14. International Visitors: Reserved for State Department-sponsored and funded exchange participants.

Philippine participants in 2017

The 2017 program report of the State Department shows the number of Philippine applicants in various categories.

J-1 Program Category

Official description

Participants, 2017

Alien Physician

Foreign medical graduates pursue graduate medical education or training at a U.S. accredited school of medicine or scientific institution, or pursue programs involving observation, consultation, teaching or research

27

Au Pair

Young adult lives with a host family for 12 months and experience U.S. culture while providing child care and taking courses at an accredited U.S. post-secondary institution.

0

Camp Counselor

0

Intern

College and university students or recent graduates gain exposure to U.S. culture as they experience U.S. business practices in their chosen occupational field.

2,193

Secondary Student

Study at an accredited public or private high school and live with an American host family or at an accredited boarding school.

0

Summer Work/Travel

College and university students at foreign universities gain first-hand experience as they work in seasonal or temporary jobs and travel in the U.S. during summer.

4,037

Teacher

Educators teach fulltime at a U.S. accredited primary or secondary school or in an accredited pre-kindergarten program.

472

Trainee

Professionals with a degree or professional certificate, or relevant work experience gain exposure to U.S. culture and receive training in U.S. business practices through a structured and guided work-based program

1,759

Designated Sponsor

The U.S. State Department authorizes accredited designated sponsors. The sponsor may be U.S. government, academic and private entities to conduct educational and cultural exchange programs. Program sponsors screen and select eligible applicants as well as support and monitor those admitted into the U.S. on J-1 programs for the specific sponsor.

To retain status, the Designated Sponsor must have at least five (5) J-1 participants yearly.

How to find a Designated Sponsor Organization in the Philippines (or other countries)

You may click on this official link from the U.S. Department of State - https://j1visa.state.gov/sponsors/sponsor-by-country/?program=all

J-1 Visa Acceptance Placement and Processing Fees

Sponsors with offices or authorized agents in the Philippines assist and coordinate the selection and application process. The fees charged for applicants are determined by the length of the internship or training which could include the following services:

  • Finding a suitable employer in the United States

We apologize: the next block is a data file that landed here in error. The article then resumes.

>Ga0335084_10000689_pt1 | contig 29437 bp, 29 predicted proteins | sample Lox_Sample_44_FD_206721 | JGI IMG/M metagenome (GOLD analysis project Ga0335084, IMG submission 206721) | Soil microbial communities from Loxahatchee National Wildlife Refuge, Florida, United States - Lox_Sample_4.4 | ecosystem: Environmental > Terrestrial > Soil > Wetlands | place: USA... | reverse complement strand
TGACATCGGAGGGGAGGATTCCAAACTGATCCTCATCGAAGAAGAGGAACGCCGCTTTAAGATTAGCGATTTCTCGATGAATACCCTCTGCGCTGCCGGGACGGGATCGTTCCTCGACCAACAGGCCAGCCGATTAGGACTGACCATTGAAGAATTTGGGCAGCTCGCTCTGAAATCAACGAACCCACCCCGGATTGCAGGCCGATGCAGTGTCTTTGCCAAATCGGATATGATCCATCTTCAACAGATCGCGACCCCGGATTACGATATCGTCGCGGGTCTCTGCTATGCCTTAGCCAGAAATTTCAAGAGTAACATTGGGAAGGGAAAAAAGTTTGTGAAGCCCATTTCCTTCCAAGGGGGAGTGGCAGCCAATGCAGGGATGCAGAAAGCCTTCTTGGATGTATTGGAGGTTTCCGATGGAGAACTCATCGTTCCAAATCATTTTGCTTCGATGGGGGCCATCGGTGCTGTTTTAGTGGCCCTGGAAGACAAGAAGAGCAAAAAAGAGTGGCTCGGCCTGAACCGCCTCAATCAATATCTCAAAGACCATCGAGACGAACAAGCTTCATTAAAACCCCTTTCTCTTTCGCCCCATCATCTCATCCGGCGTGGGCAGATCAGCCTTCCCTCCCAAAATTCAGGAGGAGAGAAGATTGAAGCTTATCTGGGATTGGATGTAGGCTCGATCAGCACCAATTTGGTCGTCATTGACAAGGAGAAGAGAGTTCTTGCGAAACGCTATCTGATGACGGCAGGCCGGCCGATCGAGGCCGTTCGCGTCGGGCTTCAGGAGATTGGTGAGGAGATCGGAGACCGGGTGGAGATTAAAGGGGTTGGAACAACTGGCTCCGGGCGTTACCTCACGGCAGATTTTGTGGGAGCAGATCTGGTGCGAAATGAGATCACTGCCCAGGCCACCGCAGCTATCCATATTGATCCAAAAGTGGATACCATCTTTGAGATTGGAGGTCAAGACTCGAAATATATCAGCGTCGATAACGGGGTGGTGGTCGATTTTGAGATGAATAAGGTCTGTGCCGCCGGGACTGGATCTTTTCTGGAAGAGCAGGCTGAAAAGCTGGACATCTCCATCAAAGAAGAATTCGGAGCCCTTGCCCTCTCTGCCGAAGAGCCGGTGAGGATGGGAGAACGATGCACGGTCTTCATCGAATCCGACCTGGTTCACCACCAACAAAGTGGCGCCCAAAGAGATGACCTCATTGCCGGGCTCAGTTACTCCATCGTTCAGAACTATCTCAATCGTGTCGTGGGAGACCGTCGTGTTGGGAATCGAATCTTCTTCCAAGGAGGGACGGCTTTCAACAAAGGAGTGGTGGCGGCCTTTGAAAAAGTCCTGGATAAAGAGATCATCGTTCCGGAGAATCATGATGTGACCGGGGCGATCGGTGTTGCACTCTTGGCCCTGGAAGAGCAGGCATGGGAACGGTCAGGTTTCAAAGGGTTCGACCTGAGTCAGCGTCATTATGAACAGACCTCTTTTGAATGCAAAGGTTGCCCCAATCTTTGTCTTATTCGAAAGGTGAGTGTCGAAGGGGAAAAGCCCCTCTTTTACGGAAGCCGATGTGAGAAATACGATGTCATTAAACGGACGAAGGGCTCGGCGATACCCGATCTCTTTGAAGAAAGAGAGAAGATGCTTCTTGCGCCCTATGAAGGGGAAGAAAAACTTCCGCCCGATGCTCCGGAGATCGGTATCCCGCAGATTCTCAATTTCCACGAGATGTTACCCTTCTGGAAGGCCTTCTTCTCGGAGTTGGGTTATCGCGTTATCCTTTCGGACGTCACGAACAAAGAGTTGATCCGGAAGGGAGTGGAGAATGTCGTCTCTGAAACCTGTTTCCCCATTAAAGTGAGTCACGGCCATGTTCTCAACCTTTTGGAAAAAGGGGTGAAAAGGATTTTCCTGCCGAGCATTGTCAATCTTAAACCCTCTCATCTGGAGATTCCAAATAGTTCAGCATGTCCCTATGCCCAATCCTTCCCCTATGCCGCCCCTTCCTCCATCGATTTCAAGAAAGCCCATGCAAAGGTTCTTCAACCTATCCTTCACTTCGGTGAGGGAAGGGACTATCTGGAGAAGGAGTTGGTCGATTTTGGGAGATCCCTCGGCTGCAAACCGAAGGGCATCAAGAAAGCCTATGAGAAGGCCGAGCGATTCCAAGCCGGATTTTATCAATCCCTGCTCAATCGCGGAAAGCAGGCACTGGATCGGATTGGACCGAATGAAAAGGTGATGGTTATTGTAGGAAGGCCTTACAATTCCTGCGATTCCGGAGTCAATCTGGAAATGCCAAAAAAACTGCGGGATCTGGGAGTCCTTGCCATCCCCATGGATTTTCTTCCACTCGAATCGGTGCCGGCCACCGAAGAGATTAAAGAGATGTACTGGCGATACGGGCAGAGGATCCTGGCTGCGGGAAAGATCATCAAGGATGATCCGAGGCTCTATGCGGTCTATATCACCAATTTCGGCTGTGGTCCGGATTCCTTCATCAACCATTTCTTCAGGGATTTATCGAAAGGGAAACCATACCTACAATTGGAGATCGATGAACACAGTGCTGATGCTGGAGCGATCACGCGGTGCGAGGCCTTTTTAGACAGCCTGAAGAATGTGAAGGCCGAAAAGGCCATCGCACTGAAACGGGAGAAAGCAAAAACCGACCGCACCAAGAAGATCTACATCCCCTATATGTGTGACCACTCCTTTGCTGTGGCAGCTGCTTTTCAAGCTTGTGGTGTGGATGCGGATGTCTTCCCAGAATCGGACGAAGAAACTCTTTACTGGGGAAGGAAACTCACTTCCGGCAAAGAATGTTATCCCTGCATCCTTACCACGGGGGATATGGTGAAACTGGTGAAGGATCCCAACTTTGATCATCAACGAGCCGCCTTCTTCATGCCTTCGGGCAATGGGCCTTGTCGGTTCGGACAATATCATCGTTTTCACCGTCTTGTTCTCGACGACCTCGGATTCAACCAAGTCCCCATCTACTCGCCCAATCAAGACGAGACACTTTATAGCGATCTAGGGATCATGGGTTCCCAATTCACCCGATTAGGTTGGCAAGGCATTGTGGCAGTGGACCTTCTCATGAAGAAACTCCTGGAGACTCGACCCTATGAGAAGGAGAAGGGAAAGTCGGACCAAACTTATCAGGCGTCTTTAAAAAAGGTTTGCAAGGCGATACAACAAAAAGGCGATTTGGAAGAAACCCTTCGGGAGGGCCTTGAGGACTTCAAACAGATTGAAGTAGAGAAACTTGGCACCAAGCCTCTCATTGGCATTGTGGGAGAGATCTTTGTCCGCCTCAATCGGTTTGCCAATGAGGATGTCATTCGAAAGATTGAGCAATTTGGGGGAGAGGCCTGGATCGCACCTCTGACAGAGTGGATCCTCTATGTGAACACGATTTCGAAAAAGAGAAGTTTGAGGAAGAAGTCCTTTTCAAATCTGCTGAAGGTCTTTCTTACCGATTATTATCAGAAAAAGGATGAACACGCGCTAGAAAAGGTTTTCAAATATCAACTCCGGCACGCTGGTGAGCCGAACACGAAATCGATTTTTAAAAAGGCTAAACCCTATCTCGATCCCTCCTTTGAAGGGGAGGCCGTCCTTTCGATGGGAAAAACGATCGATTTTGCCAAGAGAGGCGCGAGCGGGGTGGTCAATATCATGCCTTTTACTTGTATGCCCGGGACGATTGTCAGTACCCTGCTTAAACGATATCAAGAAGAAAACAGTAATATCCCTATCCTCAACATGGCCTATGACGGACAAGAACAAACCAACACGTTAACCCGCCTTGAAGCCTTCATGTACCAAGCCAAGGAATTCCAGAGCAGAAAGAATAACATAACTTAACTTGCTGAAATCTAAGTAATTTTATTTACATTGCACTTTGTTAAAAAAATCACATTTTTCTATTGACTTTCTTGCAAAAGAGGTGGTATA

• Obtaining a DS-2019 form (J-1 visa)
  • Providing interview preparation
  • Medical insurance for the whole duration of the program
  • Administrative costs associated with the visa processing
  • Orientation and other pre-departure advisory services
  • Assistance for housing arrangement
  • Advice for tax reimbursement
  • 24 hour emergency assistance
 

PROGRAM LENGTH

ADMINISTRATIVE FEE

UPON PLACEMENT

Work & Travel

3/4 months

550 USD

1,000 USD

Internship

6 months

550 USD

2,650 USD

Internship / Management Training

12 months
 

550 USD
 

3,800 USD
 

Management Training

18 months

550 USD

4,850 USD

 

 J-1 visa and medical insurance included

General Conditions and Guarantees Template

The following conditions are normally incorporated in a selection qualification and placement agreement between a designated sponsor (or through its country representative) and the applicant.

  • The cost of the Embassy and SEVIS fees required to participate in a cultural exchange program in the United States are not included.
  • Once a training or internship placement Offer Letter has been signed by a host employer for a specific candidate, the candidate is considered placed and full program fee is due within 2 business days.
  • If the candidate decides to withdraw from the program before the issuance of the DS-2019 but after the employer has signed the job offer, 35% will be withheld and account for the administrative costs of Placement International.
  • In case of visa denial after the second interview at the US Embassy, the candidate must return the DS-2019 form and submit proof of denial from the American Embassy or Consulate, 50% will be withheld and account for the administrative costs of Placement International. No refund will be processed if the original DS-2019 and the denial letter from the US Embassy is not sent to the visa Sponsor.